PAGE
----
Jeremy Hunt says services reforms could allow for tax cuts as living wage to be hiked

Chancellor Jeremy Hunt <i>(Image: PA)</i>
Chancellor Jeremy Hunt (Image: PA)

Chancellor Jeremy Hunt said the UK Government will increase the national living wage to at least £11 an hour next year as he hinted that public service reforms could allow him to cut taxes.

In his keynote address at the Conservative Party Conference in Manchester, Mr Hunt told delegates that the level of tax in Britain is “too high”.

The Chancellor laid out his intentions to reduce the size and cost of the civil service, claiming the move could save £1 billion a year and indicated that improving public-sector productivity could allow him to reduce the tax burden.

Although he ruled out sizeable tax cuts this year, he left open the door to the possibility of a pre-election giveaway next year as Rishi Sunak attempts to cling onto the keys to Downing Street, despite dismal opinion polls.

Mr Hunt defended his decision to prioritise cutting inflation instead of the tax cuts demanded by some Tories ahead of next year’s general election.

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He said: “Right now, we are focused on bringing down inflation.

“Nothing hurts families more when it comes to the weekly shop, heating bills or pump prices, which is why the Prime Minister has pledged to halve it.

“We’re getting there – it was 11% , it’s now down by 40% – the plan is working and now we must see it through, just as Margaret Thatcher did many years ago.

“When we halve inflation, that’s not a 1% income tax cut, that’s a 5% boost to incomes compared to if it stayed the same.”

Mr Hunt added: “Conservatives will always protect public services, but we’re also honest about the taxes that pay for them.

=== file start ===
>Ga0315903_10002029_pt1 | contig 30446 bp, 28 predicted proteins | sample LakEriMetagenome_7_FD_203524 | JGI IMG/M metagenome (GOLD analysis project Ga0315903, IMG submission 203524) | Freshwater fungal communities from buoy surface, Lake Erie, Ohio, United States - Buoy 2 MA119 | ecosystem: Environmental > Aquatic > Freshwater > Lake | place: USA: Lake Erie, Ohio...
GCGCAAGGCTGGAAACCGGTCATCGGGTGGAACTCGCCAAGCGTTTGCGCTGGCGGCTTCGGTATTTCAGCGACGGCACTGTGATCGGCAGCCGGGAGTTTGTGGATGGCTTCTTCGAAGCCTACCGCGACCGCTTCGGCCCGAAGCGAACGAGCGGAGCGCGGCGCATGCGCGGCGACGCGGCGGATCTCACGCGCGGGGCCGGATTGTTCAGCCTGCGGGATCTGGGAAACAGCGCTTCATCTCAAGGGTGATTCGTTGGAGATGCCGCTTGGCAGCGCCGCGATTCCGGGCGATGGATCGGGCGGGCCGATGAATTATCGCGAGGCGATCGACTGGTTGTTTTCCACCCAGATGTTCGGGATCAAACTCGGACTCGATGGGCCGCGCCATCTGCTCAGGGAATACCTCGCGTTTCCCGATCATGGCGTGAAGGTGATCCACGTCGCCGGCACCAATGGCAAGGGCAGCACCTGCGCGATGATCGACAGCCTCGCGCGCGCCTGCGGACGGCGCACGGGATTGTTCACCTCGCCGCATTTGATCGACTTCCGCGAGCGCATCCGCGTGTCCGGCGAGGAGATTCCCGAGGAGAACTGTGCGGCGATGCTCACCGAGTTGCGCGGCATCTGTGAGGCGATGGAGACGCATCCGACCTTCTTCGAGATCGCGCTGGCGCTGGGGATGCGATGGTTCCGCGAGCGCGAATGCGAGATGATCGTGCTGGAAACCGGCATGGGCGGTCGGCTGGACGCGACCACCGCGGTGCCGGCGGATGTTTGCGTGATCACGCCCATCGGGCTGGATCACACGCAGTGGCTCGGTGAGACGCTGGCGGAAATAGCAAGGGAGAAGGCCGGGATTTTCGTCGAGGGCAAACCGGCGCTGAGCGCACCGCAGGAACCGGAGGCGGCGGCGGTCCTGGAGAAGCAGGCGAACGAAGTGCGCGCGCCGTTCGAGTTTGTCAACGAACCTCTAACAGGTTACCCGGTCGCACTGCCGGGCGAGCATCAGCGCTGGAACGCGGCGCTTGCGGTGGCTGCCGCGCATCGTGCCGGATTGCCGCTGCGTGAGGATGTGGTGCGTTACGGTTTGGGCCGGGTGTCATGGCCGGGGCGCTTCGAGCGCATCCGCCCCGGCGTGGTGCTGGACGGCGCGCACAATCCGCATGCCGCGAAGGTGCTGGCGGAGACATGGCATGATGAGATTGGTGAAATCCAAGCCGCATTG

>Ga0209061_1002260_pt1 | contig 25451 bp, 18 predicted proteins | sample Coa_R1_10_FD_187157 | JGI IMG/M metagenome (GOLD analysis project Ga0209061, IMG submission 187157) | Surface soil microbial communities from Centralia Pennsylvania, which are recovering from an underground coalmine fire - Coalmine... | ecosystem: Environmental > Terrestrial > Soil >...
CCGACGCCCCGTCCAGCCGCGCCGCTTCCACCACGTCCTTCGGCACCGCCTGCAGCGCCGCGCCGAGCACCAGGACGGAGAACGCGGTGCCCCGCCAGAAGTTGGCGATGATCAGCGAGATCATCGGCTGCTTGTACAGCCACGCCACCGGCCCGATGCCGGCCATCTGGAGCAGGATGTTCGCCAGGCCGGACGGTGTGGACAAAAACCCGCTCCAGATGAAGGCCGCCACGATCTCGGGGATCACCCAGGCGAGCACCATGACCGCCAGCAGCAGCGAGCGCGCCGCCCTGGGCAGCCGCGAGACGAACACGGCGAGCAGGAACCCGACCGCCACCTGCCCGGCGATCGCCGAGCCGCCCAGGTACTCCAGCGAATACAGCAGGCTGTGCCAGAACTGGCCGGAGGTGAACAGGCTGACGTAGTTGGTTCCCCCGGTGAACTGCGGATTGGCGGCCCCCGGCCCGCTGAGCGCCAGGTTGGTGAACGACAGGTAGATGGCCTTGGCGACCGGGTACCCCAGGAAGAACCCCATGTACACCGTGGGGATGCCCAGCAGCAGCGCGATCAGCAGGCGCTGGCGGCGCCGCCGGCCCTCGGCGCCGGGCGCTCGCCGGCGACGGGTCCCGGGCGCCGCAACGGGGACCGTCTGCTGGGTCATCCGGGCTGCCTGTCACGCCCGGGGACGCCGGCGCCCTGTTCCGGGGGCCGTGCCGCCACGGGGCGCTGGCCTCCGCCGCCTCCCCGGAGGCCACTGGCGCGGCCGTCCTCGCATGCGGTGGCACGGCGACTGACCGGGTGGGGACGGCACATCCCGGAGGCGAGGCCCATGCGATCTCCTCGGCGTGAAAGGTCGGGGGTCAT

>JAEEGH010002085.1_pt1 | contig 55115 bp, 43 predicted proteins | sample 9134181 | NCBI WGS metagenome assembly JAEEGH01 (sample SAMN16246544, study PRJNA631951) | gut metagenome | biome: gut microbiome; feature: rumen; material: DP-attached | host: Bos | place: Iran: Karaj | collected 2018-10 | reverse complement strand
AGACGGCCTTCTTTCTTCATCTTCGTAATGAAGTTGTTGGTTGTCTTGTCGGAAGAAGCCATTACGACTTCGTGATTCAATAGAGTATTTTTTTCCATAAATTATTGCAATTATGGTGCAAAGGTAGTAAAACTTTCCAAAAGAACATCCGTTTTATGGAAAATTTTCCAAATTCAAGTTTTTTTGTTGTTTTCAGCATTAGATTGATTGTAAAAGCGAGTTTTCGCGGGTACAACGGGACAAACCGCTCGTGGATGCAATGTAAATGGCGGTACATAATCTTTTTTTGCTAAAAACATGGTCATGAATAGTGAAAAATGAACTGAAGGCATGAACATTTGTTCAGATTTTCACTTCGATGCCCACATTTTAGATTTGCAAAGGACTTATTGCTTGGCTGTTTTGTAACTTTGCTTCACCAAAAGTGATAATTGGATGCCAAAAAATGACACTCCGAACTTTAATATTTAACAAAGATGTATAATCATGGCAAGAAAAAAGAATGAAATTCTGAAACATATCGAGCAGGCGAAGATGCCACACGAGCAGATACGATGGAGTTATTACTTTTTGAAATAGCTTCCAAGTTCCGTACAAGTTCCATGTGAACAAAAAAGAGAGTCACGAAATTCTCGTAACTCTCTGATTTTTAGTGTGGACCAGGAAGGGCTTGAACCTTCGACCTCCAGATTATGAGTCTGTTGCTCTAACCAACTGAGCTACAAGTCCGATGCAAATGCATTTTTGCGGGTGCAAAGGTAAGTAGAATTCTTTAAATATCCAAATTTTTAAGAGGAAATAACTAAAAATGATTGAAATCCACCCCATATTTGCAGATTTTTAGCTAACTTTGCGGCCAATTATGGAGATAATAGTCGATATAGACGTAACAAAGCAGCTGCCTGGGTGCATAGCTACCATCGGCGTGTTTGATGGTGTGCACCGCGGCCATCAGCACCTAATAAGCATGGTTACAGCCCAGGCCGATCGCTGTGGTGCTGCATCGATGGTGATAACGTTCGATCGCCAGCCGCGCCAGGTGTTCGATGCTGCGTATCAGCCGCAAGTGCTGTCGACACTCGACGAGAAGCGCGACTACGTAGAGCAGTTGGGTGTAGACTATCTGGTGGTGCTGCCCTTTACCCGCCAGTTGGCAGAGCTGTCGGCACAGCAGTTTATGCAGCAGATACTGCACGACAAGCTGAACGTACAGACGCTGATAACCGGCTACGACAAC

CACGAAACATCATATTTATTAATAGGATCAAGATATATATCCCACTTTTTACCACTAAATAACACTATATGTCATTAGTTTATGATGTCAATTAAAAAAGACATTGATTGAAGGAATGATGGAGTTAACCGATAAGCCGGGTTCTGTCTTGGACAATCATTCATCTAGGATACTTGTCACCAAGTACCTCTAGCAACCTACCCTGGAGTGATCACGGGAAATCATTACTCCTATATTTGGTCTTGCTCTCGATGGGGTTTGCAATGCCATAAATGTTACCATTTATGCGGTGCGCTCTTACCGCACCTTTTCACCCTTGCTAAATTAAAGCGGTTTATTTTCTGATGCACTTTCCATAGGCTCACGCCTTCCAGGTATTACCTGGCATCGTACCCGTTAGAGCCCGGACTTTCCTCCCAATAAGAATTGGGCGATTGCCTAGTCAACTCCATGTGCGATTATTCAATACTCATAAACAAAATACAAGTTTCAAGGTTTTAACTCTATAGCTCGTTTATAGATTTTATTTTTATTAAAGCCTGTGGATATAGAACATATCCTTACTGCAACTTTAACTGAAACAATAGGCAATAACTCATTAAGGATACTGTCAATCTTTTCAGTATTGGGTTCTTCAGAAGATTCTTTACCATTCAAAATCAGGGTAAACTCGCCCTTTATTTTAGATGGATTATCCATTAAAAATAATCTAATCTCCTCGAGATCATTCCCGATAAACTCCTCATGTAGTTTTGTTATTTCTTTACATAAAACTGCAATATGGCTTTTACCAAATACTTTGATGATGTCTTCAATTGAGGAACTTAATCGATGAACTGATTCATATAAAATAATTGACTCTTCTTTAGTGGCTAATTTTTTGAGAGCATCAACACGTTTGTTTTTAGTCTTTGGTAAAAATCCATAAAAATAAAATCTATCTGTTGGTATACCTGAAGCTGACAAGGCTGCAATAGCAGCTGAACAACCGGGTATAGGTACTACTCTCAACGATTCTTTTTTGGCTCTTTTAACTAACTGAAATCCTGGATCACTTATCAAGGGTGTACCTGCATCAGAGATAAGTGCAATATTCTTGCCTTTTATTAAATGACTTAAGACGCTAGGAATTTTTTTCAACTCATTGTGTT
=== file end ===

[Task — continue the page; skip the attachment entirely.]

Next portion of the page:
“After a once-in-a-century pandemic and the biggest energy crisis in a generation, the level of tax is too high. We were right to protect jobs and families.”

The Chancellor told the conference that “it’s easy to support higher growth, better public services and lower taxes” but warned that it was “harder to make it happen”.

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He said: “In Britain today, there’s only one party prepared to make those difficult decisions.

“Our party and our Prime Minister, whose diligence and tenacity have given us the Windsor Framework, the Atlantic Declaration, the Trans Pacific trade deal, and the NHS workforce plan, whose own life story shows just what’s possible with education, aspiration and hard work.

“His story and our story: more growth, more jobs, more doctors, more nurses, better schools, less poverty, less crime.

“It’s time to roll up our sleeves, take on the declinists and watch the British economy prove the doubters wrong.”

But he told delegates that in order to “make sure work continues to pay”, the Tory Government intended to raise the voluntary national living wage.

He said: “Since we introduced it, nearly two million people have been lifted from absolute poverty after housing costs, not by tax credits, or benefits, but by removing the barriers to work, boosting salaries, cutting tax, making work pay.

“We promised in our manifesto to raise the national living wage to two-thirds of median income, ending low pay in this country.”

Mr Hunt added: “At the moment, it’s £10.42 an hour and we’re waiting for the Low Pay Commission to tell us next year’s recommendation. But I confirm today, whatever that recommendation, we will increase the national living wage to at least £11 an hour next year.

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“That’s a pay rise for two million workers and the wages of the lowest paid over £9,000 higher than they were in 2010 because if you work hard, a Conservative government will always have your back.”

The Chancellor stressed that his strategy to calm the economy will require “a more productive state, not a bigger state”.

He said: “If we increase public sector productivity growth by just half a per cent, we can stabilise public spending as a proportion of GDP.

“Increase it by more and we can bring the tax burden down. Half a per cent – now for those of us with private-sector backgrounds, that doesn’t seem too much, does it?

“In the public sector, I’m telling you it’s harder. But we are up for the challenge.”